4. Career: While this blog is what I call my “passion project,” I’ve actually got a day job in marketing and PR. In fact, as some of you may know, I launched Pulse Creative (my consulting business!) in 2015 after years of agency life and working in-house. It’s been growing steadily in the sixth months since its inception, and I’ve been very fortunate that most of my work has been referral-based, but my goal is to double revenue for 2016. So, shameless plug: If you know of anyone in need of marketing, PR or copywriting services, please let me know; I always appreciate referrals 🙂

5. Life: Finally, after hearing rave reviews from friends about Marie Kondo’s book “The Life-Changing Magic of Tidying Up: The Japanese Art of Decluttering and Organizing,” I’ve been inspired to de-clutter our apartment. Whether it’s nesting instinct kicking in, or just the fact that I’m tired of keeping half my clothing in our storage unit, it’s high time to shed all of those unused goods and make space for more streamlined living. My goal now is to finish the book by mid-month, and then I’ll put it in action in January and February. I’m nervous because it’s tough getting rid of “stuff” you think you need — but I’m excited to bring Baby H home to a place that feels lighter and brighter as a result!

What’s on your to-do list for 2016? 

One Look Back at 2015 to Go Two Steps Forward in 2016

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Kicking off 2016 without defining your health and fitness goals is like taking a road trip without knowing your final destination. Sure, there’s a time and place for wandering around aimlessly — but it’s not what you want to do if you’ve got an idea of where you’d ultimately like to go, which most of us are in the process of mulling over right about now.

One of my favorite posts on this exact topic from last year was, “9 Questions to Ask Yourself Before Next Season,” based on my fellow Coeur Sports teammate Kecia’s blog post evaluating her 2014 triathlon journey in order to set S.M.A.R.T. goals for 2015. She just did the same for her 2015 season, and it inspired me to do a reprise, as well.

The point here isn’t just to pick a few things to accomplish willy-nilly over the next 12 months; it’s about reflecting on the previous year and taking a look at what went well and what needs improvement before planning for the future.

As a reminder, here were the five goals toward which I was working in 2015, as well as how I think I did on ’em:

  1. Seek Balance. I did have a nice mix of races for time and for fun, so I’ll give myself an 80% for this one!
  2. Train Smarter. I’ll give myself a 50% on this one because I was consistent, but it could’ve been more measurable.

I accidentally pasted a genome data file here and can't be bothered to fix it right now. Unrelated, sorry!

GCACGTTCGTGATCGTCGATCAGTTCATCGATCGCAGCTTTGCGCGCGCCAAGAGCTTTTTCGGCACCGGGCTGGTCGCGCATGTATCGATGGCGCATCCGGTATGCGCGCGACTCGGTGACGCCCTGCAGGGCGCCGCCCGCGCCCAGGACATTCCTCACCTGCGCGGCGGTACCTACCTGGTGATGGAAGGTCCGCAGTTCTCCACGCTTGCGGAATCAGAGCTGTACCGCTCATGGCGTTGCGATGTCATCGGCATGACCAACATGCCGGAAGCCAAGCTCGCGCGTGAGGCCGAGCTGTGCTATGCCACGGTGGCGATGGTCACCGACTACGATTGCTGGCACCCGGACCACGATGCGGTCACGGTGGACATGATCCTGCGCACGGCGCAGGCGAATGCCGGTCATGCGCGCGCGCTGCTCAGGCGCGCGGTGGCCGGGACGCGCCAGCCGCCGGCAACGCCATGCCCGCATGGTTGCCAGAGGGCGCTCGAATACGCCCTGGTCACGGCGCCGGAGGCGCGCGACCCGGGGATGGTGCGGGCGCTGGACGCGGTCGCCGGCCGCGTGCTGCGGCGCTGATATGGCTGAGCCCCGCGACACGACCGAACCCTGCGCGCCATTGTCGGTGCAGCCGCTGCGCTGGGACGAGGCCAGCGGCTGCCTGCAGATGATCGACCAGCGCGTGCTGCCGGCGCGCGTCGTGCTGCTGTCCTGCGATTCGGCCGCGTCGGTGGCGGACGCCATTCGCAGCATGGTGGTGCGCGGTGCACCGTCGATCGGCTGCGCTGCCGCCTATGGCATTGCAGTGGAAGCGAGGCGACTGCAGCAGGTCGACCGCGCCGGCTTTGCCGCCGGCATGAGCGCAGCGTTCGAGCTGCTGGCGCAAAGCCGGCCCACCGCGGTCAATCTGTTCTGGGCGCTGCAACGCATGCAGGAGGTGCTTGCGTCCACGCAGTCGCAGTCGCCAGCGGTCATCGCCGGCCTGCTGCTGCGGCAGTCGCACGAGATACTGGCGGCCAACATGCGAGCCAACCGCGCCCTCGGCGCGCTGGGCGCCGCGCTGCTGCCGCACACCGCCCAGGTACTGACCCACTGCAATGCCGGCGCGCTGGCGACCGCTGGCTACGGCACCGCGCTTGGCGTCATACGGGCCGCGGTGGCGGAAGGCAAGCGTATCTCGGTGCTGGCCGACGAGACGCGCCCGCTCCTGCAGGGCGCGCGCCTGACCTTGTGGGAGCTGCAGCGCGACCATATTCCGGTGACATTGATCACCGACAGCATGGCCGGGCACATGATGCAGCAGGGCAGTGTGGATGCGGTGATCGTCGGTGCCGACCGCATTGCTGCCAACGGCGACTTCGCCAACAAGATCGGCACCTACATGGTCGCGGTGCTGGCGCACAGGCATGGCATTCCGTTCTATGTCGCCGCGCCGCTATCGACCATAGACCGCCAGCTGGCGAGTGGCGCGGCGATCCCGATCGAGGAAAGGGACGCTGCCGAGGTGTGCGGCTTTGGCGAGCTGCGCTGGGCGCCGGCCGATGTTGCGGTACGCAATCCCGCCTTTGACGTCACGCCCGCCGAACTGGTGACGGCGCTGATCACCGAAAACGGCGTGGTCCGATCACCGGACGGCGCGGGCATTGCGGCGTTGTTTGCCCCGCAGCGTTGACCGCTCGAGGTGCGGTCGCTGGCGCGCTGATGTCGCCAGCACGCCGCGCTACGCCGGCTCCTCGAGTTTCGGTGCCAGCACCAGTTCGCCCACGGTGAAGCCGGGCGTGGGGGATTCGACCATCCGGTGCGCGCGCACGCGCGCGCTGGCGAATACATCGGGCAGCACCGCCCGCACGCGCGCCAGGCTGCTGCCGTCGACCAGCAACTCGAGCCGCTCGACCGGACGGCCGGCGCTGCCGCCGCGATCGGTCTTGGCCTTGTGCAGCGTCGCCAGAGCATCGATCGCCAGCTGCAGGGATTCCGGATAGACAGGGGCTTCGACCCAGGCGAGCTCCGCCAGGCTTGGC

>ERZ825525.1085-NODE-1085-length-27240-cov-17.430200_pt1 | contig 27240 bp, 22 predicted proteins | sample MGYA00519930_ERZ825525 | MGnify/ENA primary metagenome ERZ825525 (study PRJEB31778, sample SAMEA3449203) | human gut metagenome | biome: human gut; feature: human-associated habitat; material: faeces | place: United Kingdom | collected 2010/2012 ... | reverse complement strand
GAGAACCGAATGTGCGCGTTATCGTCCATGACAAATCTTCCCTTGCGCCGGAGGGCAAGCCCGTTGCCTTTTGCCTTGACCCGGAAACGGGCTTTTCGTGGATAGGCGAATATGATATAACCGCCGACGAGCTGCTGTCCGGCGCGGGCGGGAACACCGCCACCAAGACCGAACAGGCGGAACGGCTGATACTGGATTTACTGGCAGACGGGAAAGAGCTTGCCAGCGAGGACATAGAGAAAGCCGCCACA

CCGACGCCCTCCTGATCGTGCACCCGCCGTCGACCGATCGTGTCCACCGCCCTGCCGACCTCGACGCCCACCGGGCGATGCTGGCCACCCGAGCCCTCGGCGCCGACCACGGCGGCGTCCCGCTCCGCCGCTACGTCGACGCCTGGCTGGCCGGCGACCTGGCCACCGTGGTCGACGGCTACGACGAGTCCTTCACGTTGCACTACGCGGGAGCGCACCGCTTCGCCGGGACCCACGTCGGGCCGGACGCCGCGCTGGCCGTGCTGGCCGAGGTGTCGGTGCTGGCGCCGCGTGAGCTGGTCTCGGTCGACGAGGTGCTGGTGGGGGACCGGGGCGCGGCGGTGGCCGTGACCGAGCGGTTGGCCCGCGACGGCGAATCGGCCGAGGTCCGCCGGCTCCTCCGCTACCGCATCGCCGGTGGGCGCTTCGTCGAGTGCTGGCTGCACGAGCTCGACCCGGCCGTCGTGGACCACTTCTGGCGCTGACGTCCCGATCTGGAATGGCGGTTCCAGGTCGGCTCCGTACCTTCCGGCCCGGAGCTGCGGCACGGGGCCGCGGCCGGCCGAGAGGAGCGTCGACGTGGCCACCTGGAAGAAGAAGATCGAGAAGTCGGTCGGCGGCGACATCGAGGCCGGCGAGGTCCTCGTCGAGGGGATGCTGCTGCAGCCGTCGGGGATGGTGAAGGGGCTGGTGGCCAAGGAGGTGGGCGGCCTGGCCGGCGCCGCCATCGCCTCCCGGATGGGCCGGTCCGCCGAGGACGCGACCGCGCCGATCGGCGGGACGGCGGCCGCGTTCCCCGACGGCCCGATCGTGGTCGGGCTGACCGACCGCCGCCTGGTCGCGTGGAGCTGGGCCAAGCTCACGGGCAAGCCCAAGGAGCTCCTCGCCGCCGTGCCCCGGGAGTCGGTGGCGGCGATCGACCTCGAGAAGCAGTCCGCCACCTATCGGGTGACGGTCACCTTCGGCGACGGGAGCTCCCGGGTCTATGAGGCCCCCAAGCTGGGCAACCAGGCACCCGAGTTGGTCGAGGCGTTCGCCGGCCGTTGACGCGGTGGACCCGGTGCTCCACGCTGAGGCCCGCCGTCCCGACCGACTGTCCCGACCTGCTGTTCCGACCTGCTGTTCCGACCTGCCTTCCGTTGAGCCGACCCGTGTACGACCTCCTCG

3. Face Fears. Ditto — 50% here. Points for recent consistency in the pool, but toward what am I working?
  4. Push Myself. The duathlon, ultra and century ride all fell through after Baby H came into the picture = 0%!
  5. Give Back. This one’s my only 100%; we knocked it out of the park with LUNA, and are pumped for 2016.

So with that in mind, here’s my stab at the nine questions outlined in this article from USA Triathlon, which will allow me to more effectively evaluate the season and plan for next year:

1. In hindsight, were your season goals clear and attainable?
Did you achieve what you set out to do at the start of the year? Knowing what you know now could you have aimed higher, or were you somewhat unrealistic in your expectations of your time, commitments or the physical skills you needed to develop? Use hindsight as a barometer for thinking ahead to next year and create goals that push you and inspire you to go for it.

Hm…yes and no. Knowing in the back of my head that we might be starting a family this year — and having the timing of it up in the air — prevented me from being as specific as I would have liked with respect to my goals.

For example, when it came to “training smarter,” I talked about building an aerobic base using heart rate, continuing strength training and pre-hab to activate glutes, along with regular cross-training for flexibility and functional fitness. All great things, yes, but I should have made them measurable — e.g. hit a certain range for heart rate training or designate a number of days per week to focus on pre-hab, etc. — in order to be able to better track progress.

2. What were you most proud of this season?
Was it the improvement you saw in your swim, bike and run splits? Or your dedication and ability to balance your other responsibilities around the sport? How you overcame setbacks and still performed at a high level? Think of the big things and the little moments that you look back on with pride and delight in what you accomplished.

Although I’d love to claim a shiny new PR here, this just wasn’t the year for that. But I am most proud of the fact that I’ve been on top of my game when it came to cross-training in 2015. From kettlebell to barre, bootcamp to yoga, spin to kickboxing — you name it, I’ve tried it and had a blast challenging myself in the process.

3. What would you like to duplicate next year?
Perhaps it’s working with the same coach or training plan, continuing to do a variety of races and taking on big challenges that excite you and motivate you to train consistently. Of the things that you really enjoyed, what would you like to be sure you experience again?

The first half of next year will be interesting, to say the least, with Baby H making his or her entrance on the scene. But I think, at least at this point, I would like to try maintain some kind of consistency when it comes to working out to re-build my foundation — as well as weave a heavy mix of cross-training into my marathon training in the second half of the year.